Essay: "Acquainted With the Night" by Robert Frost
Sometimes a poem can have an immediate hold on us although we're not sure why. Though it sounds contradictory, a powerful vagueness, like a heavy mist, engulfs us when we read or hear the words. This is the feeling I had the first time I read Robert Frost's "Acquainted With the Night." In fact, I was so captured by the poem that I memorized it. However, I never took the time to formally analyzed it to understand what makes it so powerful. So, I've decided to thoroughly immerse myself in it so I can learn why I'm drawn so strongly to it, as are many other people. "Acquainted With the Night" is one of Frost's most loved poems.
A good starting place when analyzing a poem is to search for literal meanings. The literal subject matter of this poem seems obvious and clear, at least on the surface. The following are some of the literal meanings that, for simplicity's sake, I've listed in the order they appear line-by-line. I use a masculine pronoun when referring to the speaker because it feels to me that the speaker is a man.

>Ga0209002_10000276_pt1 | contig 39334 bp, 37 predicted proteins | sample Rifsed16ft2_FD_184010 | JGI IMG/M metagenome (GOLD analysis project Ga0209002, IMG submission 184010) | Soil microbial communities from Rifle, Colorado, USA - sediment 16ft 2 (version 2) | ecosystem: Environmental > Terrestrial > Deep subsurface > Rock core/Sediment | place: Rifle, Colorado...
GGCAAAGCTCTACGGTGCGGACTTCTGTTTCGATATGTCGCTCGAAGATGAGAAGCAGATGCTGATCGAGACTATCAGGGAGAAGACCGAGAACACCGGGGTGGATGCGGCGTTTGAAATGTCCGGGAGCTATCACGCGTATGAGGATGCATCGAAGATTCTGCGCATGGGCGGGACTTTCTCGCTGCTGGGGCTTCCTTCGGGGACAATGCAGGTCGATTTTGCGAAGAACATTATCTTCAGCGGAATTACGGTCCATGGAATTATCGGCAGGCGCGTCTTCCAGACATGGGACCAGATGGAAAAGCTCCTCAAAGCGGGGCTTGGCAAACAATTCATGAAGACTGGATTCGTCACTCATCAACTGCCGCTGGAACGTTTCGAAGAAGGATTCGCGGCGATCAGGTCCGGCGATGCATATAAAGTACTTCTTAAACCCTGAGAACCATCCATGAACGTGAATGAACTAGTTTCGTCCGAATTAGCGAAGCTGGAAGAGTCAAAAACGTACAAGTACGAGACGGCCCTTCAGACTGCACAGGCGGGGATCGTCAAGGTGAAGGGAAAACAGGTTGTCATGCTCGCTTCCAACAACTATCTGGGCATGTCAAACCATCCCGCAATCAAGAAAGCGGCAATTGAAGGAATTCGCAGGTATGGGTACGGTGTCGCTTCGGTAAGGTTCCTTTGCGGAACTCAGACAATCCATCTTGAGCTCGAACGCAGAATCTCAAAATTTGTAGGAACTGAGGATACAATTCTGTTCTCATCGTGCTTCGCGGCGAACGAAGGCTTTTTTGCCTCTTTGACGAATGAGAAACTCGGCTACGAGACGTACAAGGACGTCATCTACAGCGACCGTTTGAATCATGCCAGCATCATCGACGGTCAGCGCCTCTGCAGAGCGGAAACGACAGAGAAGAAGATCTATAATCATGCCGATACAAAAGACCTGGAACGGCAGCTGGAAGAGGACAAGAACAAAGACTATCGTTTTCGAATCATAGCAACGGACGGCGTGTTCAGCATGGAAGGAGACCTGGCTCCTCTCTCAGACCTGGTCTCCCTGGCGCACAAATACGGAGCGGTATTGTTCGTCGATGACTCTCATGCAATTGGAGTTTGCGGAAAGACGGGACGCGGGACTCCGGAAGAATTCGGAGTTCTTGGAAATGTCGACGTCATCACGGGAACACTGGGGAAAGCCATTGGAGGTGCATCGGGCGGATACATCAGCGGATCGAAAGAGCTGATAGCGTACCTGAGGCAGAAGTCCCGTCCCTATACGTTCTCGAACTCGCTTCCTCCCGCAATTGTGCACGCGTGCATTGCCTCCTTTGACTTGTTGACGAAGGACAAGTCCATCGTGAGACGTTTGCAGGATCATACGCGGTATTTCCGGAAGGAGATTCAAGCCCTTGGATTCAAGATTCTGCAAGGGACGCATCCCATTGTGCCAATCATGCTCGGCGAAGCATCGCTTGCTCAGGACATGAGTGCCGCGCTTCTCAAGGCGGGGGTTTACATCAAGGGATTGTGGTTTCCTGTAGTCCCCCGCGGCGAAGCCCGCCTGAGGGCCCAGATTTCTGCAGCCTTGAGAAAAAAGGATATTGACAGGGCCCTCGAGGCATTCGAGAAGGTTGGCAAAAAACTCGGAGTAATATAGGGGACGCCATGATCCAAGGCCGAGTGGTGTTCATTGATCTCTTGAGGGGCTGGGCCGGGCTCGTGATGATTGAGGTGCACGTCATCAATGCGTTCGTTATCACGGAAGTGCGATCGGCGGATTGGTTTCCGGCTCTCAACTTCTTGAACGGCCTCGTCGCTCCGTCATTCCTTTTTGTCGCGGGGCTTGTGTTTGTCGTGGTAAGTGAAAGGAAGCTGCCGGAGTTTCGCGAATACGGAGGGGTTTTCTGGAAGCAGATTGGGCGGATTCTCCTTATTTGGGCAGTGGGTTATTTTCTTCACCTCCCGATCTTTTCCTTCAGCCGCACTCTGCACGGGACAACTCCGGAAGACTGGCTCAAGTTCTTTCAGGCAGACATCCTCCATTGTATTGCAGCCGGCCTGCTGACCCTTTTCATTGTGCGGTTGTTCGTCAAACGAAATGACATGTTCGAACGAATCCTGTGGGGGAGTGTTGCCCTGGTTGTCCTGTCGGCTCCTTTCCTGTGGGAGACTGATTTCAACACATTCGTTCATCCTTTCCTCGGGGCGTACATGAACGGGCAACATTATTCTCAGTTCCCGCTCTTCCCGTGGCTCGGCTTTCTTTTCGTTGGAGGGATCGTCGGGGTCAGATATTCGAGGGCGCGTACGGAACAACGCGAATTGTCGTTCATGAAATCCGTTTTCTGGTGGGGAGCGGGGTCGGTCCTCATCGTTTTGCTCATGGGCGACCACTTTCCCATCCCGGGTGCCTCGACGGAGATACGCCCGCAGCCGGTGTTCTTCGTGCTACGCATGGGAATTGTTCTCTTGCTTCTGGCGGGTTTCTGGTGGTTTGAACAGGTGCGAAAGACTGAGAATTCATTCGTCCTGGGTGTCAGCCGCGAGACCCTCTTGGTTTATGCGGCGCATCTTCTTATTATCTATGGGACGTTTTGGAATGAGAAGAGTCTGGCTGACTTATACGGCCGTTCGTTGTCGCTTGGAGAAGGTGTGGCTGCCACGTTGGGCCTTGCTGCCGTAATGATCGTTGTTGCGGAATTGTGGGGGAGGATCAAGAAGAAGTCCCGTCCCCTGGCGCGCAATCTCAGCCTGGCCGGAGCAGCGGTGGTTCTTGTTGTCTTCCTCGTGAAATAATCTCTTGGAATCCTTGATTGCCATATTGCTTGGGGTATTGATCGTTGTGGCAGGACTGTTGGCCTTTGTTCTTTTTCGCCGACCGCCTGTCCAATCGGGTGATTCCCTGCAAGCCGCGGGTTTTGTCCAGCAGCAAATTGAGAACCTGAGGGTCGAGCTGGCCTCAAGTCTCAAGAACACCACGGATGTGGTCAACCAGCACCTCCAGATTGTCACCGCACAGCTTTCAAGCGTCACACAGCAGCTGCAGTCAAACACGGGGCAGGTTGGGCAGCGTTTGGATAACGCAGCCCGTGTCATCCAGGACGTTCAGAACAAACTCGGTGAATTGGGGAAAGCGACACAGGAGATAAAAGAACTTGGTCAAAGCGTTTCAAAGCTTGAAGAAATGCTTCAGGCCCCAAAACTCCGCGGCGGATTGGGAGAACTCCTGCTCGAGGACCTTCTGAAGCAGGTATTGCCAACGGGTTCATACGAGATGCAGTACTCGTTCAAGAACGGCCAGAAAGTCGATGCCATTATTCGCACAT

* The speaker takes long walks alone late at night.
* His walks have also been in the rain.
* He has walked to and beyond the edges of town, beyond the city lights.
* He has seen the sad parts of town; perhaps the poor, ghetto areas.
* He has passed a watchman, or a foot patrolman, during his walks.
* He has averted his eyes when passing the watchman, not wanting to explain something to him.
* He has stopped to listen when he's heard, in the distance, someone cry out.
* He can see an illuminated clock face high on a tower somewhere in the distance.
So, the poem literally is of a man talking about his walks late at night. As Laurence Perrine says, "This poem is not the account of one walk; it is the record of many walks" (50), or the composite of many walks at night. The tone and the lack of details tell us that there is a deeper meaning. If the...